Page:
~~~~~

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            #6
            If the tenant can't afford the rent at the price you want now there's little chance they will be able to afford it in 6 months so save yourself the worry and them the hassle.

            If you take them on now at a lower rate and then increase it they will either have to move costing them money and hassle, costing you maybe a month or two of void. Or they will simply fall into arrears forcing you to take them to court and costing more money again.

            Be fair with the people and explain you are not prepared to accept such a low rent.

            Comment


              #7
              Originally posted by Ruth Less
              Yes but is that wise. Asking for a rent increase so soon isn't going to go down well so if the tenant is unable or unwilling to pay a level of rent you are happy with then it sounds like they are not the right tenant. It will be early December in six months time, not the best time of year to get a new tenant. If the property really is worth more then why not hold out for a tenant willing to pay more now?
              On the plus side the property is likely to be well looked after and the tenant knows that she will still be getting a very good deal.Would you leave over a fiver a week if you know you're paying less than others renting in the area?I can't believe she's so hard up that it will be crucial to her.It's a packet of cigarettes a week (and she does smoke).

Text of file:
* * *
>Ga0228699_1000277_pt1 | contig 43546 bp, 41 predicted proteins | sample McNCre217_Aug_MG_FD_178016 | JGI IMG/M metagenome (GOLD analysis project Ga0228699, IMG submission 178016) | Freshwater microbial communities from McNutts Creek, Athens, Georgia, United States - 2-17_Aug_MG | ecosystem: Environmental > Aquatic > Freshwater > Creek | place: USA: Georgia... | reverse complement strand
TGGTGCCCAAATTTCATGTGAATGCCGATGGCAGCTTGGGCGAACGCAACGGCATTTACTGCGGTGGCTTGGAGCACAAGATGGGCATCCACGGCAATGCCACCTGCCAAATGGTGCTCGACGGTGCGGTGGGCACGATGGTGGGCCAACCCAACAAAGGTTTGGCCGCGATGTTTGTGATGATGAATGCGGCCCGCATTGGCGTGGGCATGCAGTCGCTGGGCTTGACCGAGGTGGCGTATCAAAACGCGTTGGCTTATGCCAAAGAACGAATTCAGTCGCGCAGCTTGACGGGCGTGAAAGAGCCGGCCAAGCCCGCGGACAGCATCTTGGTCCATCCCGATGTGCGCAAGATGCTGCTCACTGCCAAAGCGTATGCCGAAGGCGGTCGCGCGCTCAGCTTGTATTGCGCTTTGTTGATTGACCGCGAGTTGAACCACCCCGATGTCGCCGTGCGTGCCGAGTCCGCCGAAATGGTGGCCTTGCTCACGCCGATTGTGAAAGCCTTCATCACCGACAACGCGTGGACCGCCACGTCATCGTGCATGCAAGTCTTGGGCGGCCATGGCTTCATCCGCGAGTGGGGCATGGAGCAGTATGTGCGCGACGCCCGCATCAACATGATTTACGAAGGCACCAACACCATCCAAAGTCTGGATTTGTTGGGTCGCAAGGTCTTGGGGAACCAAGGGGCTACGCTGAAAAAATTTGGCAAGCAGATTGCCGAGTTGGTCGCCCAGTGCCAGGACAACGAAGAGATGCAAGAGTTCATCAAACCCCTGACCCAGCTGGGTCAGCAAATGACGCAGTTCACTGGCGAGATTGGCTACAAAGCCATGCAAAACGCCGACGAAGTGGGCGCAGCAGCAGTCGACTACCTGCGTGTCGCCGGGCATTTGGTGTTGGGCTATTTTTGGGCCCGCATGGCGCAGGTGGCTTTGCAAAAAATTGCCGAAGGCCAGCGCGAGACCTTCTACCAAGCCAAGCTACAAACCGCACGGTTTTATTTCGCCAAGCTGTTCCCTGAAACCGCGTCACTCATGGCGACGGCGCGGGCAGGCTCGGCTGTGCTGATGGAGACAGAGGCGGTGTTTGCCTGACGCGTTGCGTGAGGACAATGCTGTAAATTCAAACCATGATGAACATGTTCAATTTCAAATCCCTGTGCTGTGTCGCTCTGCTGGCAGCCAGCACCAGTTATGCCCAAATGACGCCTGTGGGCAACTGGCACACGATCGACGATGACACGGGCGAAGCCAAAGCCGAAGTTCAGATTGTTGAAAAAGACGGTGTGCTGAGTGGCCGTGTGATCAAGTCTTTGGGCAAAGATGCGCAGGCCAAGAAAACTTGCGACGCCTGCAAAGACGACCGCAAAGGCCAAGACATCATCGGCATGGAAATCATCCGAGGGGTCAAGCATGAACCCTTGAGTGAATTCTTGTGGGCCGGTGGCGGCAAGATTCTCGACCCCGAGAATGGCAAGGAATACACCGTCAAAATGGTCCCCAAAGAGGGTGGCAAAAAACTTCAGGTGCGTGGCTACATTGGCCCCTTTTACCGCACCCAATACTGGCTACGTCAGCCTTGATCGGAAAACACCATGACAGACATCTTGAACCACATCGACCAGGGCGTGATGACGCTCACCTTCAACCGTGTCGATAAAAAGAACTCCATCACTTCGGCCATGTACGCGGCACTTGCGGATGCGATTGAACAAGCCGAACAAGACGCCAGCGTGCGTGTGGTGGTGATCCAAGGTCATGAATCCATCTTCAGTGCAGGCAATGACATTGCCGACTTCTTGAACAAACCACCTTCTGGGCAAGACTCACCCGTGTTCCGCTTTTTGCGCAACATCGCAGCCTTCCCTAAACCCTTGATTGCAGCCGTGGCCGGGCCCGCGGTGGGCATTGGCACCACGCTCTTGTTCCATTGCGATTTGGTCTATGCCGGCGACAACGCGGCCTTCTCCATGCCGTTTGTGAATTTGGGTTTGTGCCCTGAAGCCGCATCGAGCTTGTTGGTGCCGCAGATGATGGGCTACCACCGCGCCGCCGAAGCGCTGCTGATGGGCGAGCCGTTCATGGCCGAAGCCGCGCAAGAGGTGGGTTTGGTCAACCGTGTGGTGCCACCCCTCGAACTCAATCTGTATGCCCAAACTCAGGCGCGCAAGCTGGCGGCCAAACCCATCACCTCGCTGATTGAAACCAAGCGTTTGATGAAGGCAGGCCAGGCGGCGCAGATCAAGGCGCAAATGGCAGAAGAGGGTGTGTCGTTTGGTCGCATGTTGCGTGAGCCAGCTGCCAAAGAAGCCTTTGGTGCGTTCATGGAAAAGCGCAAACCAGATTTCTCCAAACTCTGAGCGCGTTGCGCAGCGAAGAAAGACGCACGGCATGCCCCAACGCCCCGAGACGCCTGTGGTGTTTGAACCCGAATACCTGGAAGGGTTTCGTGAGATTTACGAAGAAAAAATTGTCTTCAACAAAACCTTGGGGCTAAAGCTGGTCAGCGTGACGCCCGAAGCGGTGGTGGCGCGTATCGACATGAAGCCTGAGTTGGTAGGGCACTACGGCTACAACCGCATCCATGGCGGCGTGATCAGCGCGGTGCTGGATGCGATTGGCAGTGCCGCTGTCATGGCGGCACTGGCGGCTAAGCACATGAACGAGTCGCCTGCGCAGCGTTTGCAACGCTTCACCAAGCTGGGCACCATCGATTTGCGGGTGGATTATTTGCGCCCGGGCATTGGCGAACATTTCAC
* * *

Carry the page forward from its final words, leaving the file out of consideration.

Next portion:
Comment


                #8
                As a tenant I'd prefer to know what the rent is likely to be for a fairly long time - I wouldn't want to move in somewhere and then find in 6 or 12 months time the rent goes up.

                Why not sound her out at the extra fiver a week and see where it goes from there? lets face it - when we put in an offer to buy a car for less than the marked price, we don't expect it to be accepted do we? we expect the seller to come back at somewhere in between our offer and the asking price ... same difference here !!!

                Originally posted by Andy Parker
                On the plus side the property is likely to be well looked after and the tenant knows that she will still be getting a very good deal.Would you leave over a fiver a week if you know you're paying less than others renting in the area?I can't believe she's so hard up that it will be crucial to her.It's a packet of cigarettes a week (and she does smoke).
                Any information or opinion given in this post is based only on my personal experience, what I have learned from this, other boards and elsewhere. It is not to be relied on. Definitive advice is only available from a Solicitor or other appropriately qualified person. E&OE

                Comment


                  #9
                  Originally posted by Andy Parker
                  On the plus side the property is likely to be well looked after and the tenant knows that she will still be getting a very good deal.Would you leave over a fiver a week if you know you're paying less than others renting in the area?I can't believe she's so hard up that it will be crucial to her.It's a packet of cigarettes a week (and she does smoke).
                  What if she reacts badly to the rent increase as she objects to your raising the rent after just six months. Would you risk losing or having to evict an otherwise good tenant over a fiver a week? If you are willing to take action over a fiver a week they why assume she won't. We all have our line in the sand. As for what I would do, I'd be mad as hell if the rent were increased after only six months. As it will be early December by then I'd call your bluff over the chance of your getting a void over Christmas and the New year.

                  I think Jennifer_M and pippay in the above few posts have nailed it. Why cause the hassle? Why not agree a rent you are both happy with or let her go. After all if the property's a good one and in demand you don't need this tenant anyway.
                  Last edited by Ruth Less; 05-06-2006, 21:55 PM. Reason: Correct mistake.
                  ~~~~~